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World News | UN Envoy: Humanitarian agreement between warring parties is first step towards ceasefire in Sudan


Streaks of light seen in California. (Image source: video capture)

CAIRO, May 12 (AP) — The United Nations envoy to Sudan on Friday welcomed an agreement between the country’s warring generals that promises safe passage for civilians fleeing conflict in the East African nation and protects humanitarian operations.

Special envoy Volker Perthes said the deal was an important first step towards a ceasefire as fighting enters its fourth week.

Read also | Al-Qadir trust corruption case: Islamabad High Court grants two-week bail to ex-Pakistani PM Imran Khan.

Sudan’s military and the country’s paramilitary Rapid Support Forces (RSF) signed an agreement late Thursday vowing to ease humanitarian suffering across the country, although a truce remains elusive.

The two sides also agreed to refrain from attacks that could harm civilians.

Read also | As part of the peace effort, China will send envoys to Ukraine and Russia.

“The most important factor is the commitment of both parties to continue negotiations,” Potus said at an online U.N. news conference from his office in Port Sudan. He added that the international community had begun efforts to turn the agreement into a ceasefire.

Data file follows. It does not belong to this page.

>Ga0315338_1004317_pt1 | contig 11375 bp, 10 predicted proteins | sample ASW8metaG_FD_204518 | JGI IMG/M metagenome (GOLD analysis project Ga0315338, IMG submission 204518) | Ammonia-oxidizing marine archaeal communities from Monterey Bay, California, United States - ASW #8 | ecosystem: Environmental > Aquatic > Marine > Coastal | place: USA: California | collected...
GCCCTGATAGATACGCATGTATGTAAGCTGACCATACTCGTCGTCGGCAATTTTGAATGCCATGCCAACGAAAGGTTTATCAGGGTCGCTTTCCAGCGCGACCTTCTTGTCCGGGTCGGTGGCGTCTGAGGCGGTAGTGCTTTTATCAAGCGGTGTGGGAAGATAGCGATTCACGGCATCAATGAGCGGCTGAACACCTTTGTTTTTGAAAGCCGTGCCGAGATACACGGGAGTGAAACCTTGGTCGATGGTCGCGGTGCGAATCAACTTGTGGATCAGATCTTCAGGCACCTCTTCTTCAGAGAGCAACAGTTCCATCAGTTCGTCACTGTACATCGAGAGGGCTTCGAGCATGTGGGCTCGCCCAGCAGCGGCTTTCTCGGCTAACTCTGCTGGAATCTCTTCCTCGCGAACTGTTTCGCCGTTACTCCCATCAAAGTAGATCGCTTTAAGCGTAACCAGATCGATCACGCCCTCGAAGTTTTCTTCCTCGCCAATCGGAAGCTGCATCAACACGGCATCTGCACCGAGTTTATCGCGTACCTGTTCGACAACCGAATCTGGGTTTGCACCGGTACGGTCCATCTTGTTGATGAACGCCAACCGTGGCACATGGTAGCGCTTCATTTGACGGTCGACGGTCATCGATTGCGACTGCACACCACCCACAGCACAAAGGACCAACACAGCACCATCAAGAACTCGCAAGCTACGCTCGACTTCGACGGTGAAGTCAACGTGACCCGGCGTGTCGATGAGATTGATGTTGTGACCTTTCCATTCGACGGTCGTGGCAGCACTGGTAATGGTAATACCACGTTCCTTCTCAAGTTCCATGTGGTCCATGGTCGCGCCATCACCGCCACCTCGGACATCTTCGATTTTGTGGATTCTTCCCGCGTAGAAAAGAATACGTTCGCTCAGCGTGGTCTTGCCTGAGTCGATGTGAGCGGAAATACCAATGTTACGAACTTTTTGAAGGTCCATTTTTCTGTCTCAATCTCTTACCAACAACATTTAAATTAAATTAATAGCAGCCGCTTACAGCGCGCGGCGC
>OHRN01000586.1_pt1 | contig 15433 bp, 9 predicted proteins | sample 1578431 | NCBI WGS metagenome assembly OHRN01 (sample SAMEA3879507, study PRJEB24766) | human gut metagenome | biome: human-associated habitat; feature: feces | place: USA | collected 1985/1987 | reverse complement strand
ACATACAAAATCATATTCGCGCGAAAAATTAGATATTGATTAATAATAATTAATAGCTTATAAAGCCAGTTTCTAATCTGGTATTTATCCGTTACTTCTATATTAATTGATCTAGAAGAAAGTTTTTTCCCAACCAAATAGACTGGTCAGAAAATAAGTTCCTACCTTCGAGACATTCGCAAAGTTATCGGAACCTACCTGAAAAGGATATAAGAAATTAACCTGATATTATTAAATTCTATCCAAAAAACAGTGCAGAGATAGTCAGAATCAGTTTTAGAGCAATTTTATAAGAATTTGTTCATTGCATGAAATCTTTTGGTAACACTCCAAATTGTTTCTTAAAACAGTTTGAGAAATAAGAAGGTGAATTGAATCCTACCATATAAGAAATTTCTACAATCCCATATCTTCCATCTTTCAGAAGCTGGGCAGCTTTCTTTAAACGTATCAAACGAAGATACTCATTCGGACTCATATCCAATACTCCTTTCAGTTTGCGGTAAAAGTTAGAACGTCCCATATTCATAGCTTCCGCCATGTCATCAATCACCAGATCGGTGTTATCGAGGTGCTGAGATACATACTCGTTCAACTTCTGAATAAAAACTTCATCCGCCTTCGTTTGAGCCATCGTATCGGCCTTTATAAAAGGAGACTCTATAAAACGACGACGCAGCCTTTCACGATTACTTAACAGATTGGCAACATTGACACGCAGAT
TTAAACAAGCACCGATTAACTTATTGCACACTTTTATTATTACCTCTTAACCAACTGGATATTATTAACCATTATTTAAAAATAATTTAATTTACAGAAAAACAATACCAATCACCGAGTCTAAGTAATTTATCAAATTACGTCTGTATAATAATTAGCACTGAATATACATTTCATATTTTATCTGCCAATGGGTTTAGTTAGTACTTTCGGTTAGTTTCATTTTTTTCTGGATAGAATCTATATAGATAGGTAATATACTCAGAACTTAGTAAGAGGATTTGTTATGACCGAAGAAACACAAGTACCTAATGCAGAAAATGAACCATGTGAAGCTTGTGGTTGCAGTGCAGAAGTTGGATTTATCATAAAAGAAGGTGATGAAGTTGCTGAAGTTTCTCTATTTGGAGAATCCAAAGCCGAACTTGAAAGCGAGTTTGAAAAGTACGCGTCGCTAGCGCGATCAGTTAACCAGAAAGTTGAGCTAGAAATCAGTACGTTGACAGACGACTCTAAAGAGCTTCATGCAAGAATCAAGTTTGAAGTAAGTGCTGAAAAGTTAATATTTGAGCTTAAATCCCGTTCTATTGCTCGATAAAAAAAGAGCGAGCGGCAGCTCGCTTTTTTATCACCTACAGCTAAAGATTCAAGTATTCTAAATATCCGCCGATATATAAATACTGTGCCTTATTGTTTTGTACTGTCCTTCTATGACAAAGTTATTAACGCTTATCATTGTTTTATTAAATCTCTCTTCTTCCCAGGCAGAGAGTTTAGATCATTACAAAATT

The AP obtained a copy of the agreement, which outlines a series of shared pledges and pledges to “promote humanitarian action to meet the needs of civilians.”

The signing of the agreement, brokered by the United States and Saudi Arabia, was broadcast by Saudi state media in the early hours of Friday.

It did not detail how troops on the ground would meet agreed humanitarian commitments. This follows several brief ceasefires agreed to by both sides since fighting broke out on April 15, but have been violated.

Violence in Sudan has killed more than 600 people so far, including civilians, according to the World Health Organization. Fighting has since turned the capital, Khartoum, into an urban battlefield, sparking deadly ethnic clashes in West Darfur.

About 200,000 people have fled the country, said Olga Sarrado, a spokeswoman for the UN refugee agency, who also attended Friday’s news conference.

The State Department said late on Thursday that the talks in Jeddah would now focus on an “effective ceasefire of up to approximately 10 days”.

The United Nations and several human rights groups have accused both sides – the army led by General Abdul Fattah al-Burhan and the Rapid Support Forces commanded by General Mohammad Hamdan Dagalo – of repeated human rights violations. The military has been accused of indiscriminately bombing civilian areas, while the RSF has been blamed for widespread looting, mistreatment of residents and the conversion of homes into bases of operations. The two sides continued to point fingers at each other over the violations.

Potus, who received death threats and phone calls to resign, said he was committed to staying in Port Sudan and overseeing humanitarian work in the coastal city. He described those who threatened him as fringe “extremists” and said there was widespread appreciation for the UN’s efforts in Sudan. (Associated Press)

(This is an unedited and auto-generated story from a Syndicated News feed, the content body may not have been modified or edited by LatestLY staff)


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